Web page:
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The privilege of real-name blogging

Written By: - Date published: 7:30 pm, November 27th, 2012 - 112 comments
Categories: blogs - Tags:

Brian Edwards is the latest to wade into the “anonymous bloggers” debate.  I’ve previously posted about the reasons people use pseudonyms, and my personal “justifications” for arguing that a pseudonym does not automatically render a person’s statements worthless.

But there’s the other side to it, the side I glossed over in that post:  the privilege of real-name blogging.

To Brian’s credit, he includes talkback radio under the heading of “anonymous commentary”, and when prompted in comments, the truly anonymous editorials of the Herald and Listener, but it’s pretty clear that it’s bloggers Brian has in mind when he talks about “cowardice”, when he states

More contemptible by far than the anonymous correspondent is the anonymous blogger, particularly in a democracy like New Zealand where freedom of speech is limited only by the laws of defamation.  Such lack of spine contrasts starkly with the courage of those anonymous bloggers and pamphleteers who are the advocates of freedom and democracy in totalitarian societies.

Brian also notes that of course, we “anonymous” bloggers (and seriously, the only thing that truly offends me about this eternal argument is people’s insistence on pretending there’s not a clear difference between anonymity and pseudonymity) will object to being labelled cowards.  So well done, Brian, you’ve got me.

You’ve also got privilege.

You’ve got the privilege of being a person in a career, in a social position, in a financial situation, which mean that stating your personal political biases for the world to see doesn’t pose you any risk.

You get to get up in the morning and sit at your computer and type whatever you darn well please into the text field.

You don’t have to worry that your manager will see it, and if not fire you, just mildly bully you on an ongoing basis at levels HR refuse to acknowledge until your work situation becomes unbearable.

You don’t have to consider that future employers might labour under the impression that a  person’s opinions about completely unrelated policy makes them unsuitable for employment.  Or that having political opinions at all rules you out of all public service, NGO, or media roles – or the entirety of customer service.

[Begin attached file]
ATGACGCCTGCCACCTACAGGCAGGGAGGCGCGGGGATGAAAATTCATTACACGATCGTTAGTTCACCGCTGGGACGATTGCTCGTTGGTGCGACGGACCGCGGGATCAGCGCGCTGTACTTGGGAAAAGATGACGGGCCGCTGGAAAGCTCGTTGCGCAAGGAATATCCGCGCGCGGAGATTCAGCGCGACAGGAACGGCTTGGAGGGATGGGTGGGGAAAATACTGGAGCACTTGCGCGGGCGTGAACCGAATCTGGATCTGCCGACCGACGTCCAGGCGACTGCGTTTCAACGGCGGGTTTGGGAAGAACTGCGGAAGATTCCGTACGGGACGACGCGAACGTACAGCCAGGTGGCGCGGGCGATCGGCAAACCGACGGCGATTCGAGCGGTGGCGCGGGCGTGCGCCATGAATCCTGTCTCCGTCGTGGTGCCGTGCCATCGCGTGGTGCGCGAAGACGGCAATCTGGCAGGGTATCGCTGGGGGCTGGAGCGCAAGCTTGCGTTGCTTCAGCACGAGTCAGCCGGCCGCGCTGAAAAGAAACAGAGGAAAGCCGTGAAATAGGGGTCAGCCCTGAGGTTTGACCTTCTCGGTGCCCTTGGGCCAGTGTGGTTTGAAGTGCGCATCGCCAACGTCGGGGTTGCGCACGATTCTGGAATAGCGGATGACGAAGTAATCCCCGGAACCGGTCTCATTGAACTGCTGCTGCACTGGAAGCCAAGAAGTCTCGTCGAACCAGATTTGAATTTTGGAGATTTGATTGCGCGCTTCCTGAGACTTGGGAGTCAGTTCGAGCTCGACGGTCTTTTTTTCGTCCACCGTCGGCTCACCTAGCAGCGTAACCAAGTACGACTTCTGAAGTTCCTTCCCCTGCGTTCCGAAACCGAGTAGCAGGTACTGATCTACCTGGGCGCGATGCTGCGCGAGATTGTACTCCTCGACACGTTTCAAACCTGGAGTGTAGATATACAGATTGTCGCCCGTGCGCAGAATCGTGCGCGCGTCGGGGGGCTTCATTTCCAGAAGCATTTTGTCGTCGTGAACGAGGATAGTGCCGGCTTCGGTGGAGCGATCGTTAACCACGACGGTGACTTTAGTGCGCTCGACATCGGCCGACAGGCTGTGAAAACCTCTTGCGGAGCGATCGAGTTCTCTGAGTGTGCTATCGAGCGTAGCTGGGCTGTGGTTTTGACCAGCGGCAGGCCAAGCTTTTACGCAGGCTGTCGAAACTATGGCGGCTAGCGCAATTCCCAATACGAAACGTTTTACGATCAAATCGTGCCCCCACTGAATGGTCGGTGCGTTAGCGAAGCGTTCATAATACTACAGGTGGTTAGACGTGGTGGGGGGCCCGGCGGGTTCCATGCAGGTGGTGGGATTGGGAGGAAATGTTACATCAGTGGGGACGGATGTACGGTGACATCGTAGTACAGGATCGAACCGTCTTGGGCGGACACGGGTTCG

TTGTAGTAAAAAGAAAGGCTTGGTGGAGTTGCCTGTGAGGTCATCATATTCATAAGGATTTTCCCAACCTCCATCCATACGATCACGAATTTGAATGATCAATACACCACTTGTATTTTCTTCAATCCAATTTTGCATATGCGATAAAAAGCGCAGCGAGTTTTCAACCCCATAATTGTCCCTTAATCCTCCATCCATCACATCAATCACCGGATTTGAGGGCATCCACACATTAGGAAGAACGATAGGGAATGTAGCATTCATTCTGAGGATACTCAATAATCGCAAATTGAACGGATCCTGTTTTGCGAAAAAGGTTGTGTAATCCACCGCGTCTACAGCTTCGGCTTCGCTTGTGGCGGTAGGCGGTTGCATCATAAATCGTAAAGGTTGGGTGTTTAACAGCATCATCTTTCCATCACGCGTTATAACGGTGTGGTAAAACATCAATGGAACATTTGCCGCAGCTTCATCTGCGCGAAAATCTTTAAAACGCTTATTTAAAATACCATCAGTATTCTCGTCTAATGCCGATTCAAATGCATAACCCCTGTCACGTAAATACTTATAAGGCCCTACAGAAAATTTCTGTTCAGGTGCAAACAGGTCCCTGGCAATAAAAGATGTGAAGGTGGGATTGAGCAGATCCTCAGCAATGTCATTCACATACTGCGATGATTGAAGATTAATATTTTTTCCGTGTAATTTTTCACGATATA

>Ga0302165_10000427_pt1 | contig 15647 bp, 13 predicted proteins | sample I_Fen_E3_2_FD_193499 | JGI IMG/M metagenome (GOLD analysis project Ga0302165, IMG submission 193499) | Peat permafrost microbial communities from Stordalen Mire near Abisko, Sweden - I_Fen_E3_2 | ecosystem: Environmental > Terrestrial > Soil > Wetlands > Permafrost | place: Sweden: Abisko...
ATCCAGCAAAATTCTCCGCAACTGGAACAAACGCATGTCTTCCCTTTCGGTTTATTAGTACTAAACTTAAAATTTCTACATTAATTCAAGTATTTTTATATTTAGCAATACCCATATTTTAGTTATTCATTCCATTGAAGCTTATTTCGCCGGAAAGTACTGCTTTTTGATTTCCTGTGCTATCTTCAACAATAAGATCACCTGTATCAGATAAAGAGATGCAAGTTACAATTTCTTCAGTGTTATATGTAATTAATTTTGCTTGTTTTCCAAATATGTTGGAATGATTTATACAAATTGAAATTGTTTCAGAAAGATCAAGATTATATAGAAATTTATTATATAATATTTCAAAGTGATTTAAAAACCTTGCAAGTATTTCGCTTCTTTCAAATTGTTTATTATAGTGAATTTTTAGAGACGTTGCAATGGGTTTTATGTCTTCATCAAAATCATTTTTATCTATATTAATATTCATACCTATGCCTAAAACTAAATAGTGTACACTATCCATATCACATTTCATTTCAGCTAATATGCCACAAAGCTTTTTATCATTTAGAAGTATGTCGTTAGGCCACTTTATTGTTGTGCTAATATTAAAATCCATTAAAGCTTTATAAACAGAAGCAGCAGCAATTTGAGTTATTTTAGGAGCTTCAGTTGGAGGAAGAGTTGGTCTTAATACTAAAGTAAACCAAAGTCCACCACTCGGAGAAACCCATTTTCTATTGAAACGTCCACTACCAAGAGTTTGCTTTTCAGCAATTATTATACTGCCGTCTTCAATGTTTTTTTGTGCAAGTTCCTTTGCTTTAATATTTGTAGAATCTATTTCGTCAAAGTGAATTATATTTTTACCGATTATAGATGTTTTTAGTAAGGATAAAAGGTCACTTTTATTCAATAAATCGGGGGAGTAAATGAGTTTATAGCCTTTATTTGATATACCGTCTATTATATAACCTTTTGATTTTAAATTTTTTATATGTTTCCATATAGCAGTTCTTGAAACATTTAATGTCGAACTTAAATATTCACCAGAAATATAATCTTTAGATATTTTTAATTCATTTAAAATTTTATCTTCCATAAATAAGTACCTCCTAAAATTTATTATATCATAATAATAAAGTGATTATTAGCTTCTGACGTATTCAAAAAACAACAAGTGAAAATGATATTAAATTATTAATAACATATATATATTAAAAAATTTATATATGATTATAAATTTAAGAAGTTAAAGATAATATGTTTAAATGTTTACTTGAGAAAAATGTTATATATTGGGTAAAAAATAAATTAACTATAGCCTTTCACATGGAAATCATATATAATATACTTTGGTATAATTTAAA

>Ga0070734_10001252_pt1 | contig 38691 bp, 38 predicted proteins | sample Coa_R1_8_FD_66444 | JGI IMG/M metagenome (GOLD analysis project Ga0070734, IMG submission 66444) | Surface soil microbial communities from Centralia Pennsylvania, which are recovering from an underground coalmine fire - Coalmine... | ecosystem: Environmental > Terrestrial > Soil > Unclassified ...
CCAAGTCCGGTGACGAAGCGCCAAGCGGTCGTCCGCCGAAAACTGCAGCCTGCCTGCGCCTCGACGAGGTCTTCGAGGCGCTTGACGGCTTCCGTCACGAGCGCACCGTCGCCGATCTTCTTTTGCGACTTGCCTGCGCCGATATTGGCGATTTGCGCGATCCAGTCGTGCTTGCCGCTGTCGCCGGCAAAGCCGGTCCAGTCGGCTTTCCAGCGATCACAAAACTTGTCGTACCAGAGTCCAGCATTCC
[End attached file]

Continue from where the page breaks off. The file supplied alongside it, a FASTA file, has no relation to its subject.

You do have the same concerns about scum like C*m*r*n Sl*t*r using your personal opinions to attack you – but again, you’re in a position and a career where you’re fairly well protected from such attacks.  You’ve got clients and contacts who are already well-aware of your political leanings.  Anyone who might have had a problem with them probably doesn’t work with you.

You don’t, therefore, have to worry about people saying “Look, I know he’s a turd in the NZ media punchbowl, but some people do take him seriously, so we can’t employ you.”

And you know, none of that is really your fault.  You shouldn’t feel bad for being in the kind of position where you can say whatever you like with no fear of damaging reprisals.

What is your fault is not realising that that is a type of privilege.

And lacking that privilege is not cowardly.

People protecting themselves by using pseudonyms, and thus giving themselves more freedom to express their opinions – and knowing that those opinions don’t come with the “established columnist” and “expert media advisor to H1″ bonuses – are not “cowards”.  They’re people with a much clearer picture of how the world works for people who aren’t Brian Edwards.

And seriously, Brian.   “Anonymity Pandemic”?

~

PS. Just for Brian, who thinks

My position is that there often is and that anonymity permits or encourages people to be less considered, less reasonable, less restrained and more aggressive, more intolerant and more abusive than when they put their names to what they have written or said.

I haven’t even used the word “fuck” once!  …  Oops.

112 comments on “The privilege of real-name blogging”

  1. marsman 1

    Clear and to the point QOT. It is weird though that Edwards et al seem not to be bothered by anonymous Editorials in the tabloids which pose as our national newspapers, Editorials that many a time are clearly written by the National Party and/or the Business Roundtable.

    • karol 1.1

      Yes, marsman.  And also, there’s a hot issue about journalists using anonymous sources.  I came across a lot of google hits on that when I was researching the topic today – controversial topic.

      The use of anonymous sources has been a controversial subject for many years. Some news outlets insist that anonymous sources are the only way to obtain certain information, while others hold strict prohibitions against the use of unnamed sources at all times.

      News organizations may impose safeguards, such as requiring that information from an anonymous source be corroborated by a second source before it can be printed There’s a lot of hits about the pros and cons, and ethics of using anonymous sources.